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The aim of IPD 2021 is simple;
to celebrate our status as the indigenous people of Great Britain!
IPD is a positive day where we share our love and pride of who we are.
In spreading our message to the general public,
we let those watching know that they are not alone
and that there are people out there who refuse
to be weighed down by today's anti-White narrative.
Common Questions and Objections
Who are the British?
To be British is to be one of the various ethnic groups of the United Kingdom,
namely: the English, the Scottish, the Welsh,
the Northern Irish, the Cornish and the Orcadians
(the indigenous inhabitants of the Orkney Islands, Scotland).
What are the differences between the various British ethnicities?
Although the ethnic groups of Britain are overwhelmingly NW European,
there are slight differences in the ancestry of each group.
For example, the Scottish will have more Viking ancestry,
while the English will have more Anglo Saxon ancestry,
and the Welsh will have more Celtic ancestry.
The important thing to remember is that all of these groups came from the same region,
therefore, despite our differences,
we are very similar to each other (especially when compared to a non-British ethnicity).
Objection: Only the Welsh, who are Celtic, are indigenous to Britain.
False. All the groups mentioned above are indigenous to Britain.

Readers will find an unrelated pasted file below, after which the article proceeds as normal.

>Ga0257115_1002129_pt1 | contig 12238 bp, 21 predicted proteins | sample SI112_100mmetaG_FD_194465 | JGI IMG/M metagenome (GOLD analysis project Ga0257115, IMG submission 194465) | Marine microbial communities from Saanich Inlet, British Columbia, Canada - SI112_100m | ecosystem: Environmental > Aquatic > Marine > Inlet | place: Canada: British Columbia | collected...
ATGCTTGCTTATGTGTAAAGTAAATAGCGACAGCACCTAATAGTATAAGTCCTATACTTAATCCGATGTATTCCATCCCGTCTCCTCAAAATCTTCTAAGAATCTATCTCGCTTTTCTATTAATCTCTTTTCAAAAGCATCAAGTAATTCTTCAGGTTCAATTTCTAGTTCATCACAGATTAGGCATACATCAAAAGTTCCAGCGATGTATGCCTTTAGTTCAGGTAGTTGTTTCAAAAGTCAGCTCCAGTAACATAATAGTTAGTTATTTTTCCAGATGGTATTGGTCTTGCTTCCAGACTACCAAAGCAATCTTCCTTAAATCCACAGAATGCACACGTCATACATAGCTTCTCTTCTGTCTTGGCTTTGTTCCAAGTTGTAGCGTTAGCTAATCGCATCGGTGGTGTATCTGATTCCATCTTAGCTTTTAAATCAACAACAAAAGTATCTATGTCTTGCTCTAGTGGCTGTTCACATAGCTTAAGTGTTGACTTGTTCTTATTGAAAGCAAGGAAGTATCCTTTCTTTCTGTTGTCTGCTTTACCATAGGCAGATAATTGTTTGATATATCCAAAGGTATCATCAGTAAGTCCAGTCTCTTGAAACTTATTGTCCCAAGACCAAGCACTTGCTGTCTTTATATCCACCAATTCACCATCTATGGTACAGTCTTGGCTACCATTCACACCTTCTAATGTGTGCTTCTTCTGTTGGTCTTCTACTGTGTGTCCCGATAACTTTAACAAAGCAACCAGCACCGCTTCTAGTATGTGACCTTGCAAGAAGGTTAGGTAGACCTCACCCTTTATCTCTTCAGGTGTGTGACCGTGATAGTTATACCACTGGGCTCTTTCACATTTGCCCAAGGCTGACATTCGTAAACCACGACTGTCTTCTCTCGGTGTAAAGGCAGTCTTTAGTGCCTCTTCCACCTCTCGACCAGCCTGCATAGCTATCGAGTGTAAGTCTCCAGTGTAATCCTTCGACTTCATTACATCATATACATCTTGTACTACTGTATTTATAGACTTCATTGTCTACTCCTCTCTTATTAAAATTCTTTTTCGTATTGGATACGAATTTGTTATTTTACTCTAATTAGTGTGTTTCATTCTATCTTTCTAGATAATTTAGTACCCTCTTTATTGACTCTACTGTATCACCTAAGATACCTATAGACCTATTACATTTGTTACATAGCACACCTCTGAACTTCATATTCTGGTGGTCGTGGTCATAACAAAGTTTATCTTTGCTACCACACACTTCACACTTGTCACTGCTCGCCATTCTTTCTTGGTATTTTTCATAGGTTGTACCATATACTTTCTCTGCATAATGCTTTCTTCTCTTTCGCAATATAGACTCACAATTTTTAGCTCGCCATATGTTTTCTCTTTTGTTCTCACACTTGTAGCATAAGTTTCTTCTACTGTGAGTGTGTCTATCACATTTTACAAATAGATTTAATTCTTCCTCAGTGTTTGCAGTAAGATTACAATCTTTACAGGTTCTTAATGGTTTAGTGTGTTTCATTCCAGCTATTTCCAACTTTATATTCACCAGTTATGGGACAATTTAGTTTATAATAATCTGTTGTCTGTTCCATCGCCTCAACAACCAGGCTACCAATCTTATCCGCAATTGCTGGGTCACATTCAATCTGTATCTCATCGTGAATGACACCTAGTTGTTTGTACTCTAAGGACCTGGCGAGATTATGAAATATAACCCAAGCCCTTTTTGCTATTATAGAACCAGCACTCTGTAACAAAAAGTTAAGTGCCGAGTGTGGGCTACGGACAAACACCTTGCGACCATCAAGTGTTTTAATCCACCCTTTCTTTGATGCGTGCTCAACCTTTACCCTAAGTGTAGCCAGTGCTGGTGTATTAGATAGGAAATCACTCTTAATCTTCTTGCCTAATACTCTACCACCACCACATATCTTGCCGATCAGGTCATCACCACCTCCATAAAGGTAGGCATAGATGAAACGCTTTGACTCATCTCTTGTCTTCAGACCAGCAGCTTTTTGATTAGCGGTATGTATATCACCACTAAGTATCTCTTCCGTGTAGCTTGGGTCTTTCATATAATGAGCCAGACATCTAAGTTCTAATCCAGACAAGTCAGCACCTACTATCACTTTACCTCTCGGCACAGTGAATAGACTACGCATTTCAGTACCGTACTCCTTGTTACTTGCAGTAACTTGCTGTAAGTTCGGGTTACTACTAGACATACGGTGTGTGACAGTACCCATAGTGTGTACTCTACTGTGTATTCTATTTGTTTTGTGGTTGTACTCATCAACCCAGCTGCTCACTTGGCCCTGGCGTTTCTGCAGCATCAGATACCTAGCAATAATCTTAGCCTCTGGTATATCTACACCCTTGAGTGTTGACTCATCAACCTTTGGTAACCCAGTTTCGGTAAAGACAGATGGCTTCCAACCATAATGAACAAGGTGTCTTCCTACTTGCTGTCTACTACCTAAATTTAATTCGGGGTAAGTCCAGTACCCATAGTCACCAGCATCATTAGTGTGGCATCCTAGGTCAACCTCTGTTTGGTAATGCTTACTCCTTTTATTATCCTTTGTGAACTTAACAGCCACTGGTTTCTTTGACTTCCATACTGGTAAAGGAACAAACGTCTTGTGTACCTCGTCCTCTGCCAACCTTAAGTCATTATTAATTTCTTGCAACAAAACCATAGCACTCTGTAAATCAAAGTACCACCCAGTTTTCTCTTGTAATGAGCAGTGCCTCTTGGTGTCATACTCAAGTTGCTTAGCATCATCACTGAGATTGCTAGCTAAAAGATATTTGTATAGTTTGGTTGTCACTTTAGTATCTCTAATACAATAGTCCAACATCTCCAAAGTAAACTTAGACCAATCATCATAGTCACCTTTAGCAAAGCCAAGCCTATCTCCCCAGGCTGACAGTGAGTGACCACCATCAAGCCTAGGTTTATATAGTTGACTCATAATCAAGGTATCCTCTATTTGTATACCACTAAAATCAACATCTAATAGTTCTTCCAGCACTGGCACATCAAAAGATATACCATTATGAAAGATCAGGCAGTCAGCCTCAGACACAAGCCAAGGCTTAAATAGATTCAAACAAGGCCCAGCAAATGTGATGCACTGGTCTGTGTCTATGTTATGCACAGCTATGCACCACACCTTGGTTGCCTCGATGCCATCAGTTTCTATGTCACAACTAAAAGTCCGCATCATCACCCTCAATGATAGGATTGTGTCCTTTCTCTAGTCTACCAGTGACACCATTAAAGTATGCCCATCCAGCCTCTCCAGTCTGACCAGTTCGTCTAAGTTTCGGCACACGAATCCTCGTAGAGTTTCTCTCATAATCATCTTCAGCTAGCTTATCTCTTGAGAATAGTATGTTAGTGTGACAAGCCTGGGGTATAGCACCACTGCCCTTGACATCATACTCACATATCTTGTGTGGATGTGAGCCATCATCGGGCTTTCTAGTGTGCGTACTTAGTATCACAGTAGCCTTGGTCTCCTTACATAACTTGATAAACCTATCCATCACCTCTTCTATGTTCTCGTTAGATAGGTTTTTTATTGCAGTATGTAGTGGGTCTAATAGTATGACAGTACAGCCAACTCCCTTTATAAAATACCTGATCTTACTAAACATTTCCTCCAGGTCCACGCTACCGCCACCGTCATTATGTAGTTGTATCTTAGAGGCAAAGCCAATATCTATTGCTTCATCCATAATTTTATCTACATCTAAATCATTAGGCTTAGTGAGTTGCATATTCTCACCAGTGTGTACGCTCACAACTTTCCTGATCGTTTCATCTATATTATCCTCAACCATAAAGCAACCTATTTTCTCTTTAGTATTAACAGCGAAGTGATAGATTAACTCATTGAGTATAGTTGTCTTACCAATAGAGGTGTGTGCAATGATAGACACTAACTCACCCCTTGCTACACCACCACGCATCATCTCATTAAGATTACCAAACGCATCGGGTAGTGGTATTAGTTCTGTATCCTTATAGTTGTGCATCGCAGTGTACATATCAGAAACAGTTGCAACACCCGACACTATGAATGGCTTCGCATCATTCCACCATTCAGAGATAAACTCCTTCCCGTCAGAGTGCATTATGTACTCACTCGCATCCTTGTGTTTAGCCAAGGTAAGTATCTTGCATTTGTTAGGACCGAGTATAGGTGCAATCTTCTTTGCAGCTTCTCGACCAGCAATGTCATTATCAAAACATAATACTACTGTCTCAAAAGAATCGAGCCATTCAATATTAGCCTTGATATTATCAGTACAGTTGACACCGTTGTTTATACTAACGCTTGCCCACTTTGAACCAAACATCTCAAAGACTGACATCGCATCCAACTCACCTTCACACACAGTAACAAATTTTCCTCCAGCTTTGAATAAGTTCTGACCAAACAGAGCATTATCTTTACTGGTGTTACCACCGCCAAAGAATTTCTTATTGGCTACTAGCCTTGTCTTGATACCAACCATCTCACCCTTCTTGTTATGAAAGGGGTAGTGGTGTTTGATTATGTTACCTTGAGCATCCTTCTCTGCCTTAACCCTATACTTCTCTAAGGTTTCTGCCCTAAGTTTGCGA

The English, for example, are around 60% Celtic and 40% Anglo Saxon
(two groups who originated from the same place).
A common argument that you will hear is that,
as the English have Anglo Saxon heritage as well as Celtic,
they are not native.
This is the equivalent of having some red paint on a paint palette,
and then adding some more red paint and saying it has changed colour.
Coincidentally, the Māori
(who are the indigenous Polynesian people of New Zealand)
arrived in New Zealand around 700 years ago.
The Anglo Saxons invaded Britain around 1500 years ago.
Nobody ever argues that the Māori aren’t indigenous,
but they will argue that the English aren’t.
Objection: Britain has always been a nation of immigrants.
False. There is a difference between settlers
(those who arrived somewhere first and established their own nation),
invaders (those who invade a nation by force)
and immigrants (those who are welcomed to a nation by its government)
– although we don’t mind if you want to compare modern-day immigration to an invasion.
Britain has never experienced anything like the modern-day,
mass immigration we experience today.
Mass immigration started to Britain in 1948,
yet it was really amplified from 1997 onwards
when Tony Blair became Prime Minister under a Labour government.
Before 1948, Britain was overwhelmingly ethnically British.
Sure, there were small amounts of immigrants here and there
(you may read about the odd Black skeleton being dug up),
but their numbers were insignificant when compared to Britain’s overall population size.
It is also worth noting that any invasion that Britain previously faced was an invasion by other Europeans
(I.E., people who were very similar to us).
Objection: The English are a mongrel race.
People will usually cite various waves of invasion to Britain in order to suggest
that the English are a “mongrel race”
made up of the Celts, Romans, Angles, Saxons, Jutes, Normans, etc.
As discussed above, the English are a Celto-Germanic ethnic group.
Not every invasion that Britain faced had an impact on our gene pool.
The Romans for example, despite being in Britain for around 400 years,
operated as a ruling class and had next-to-no impact on our genetics.
As also discussed above, all of these groups are other Europeans anyway so it would
hardly constitute a “mongrel race” even if it were true.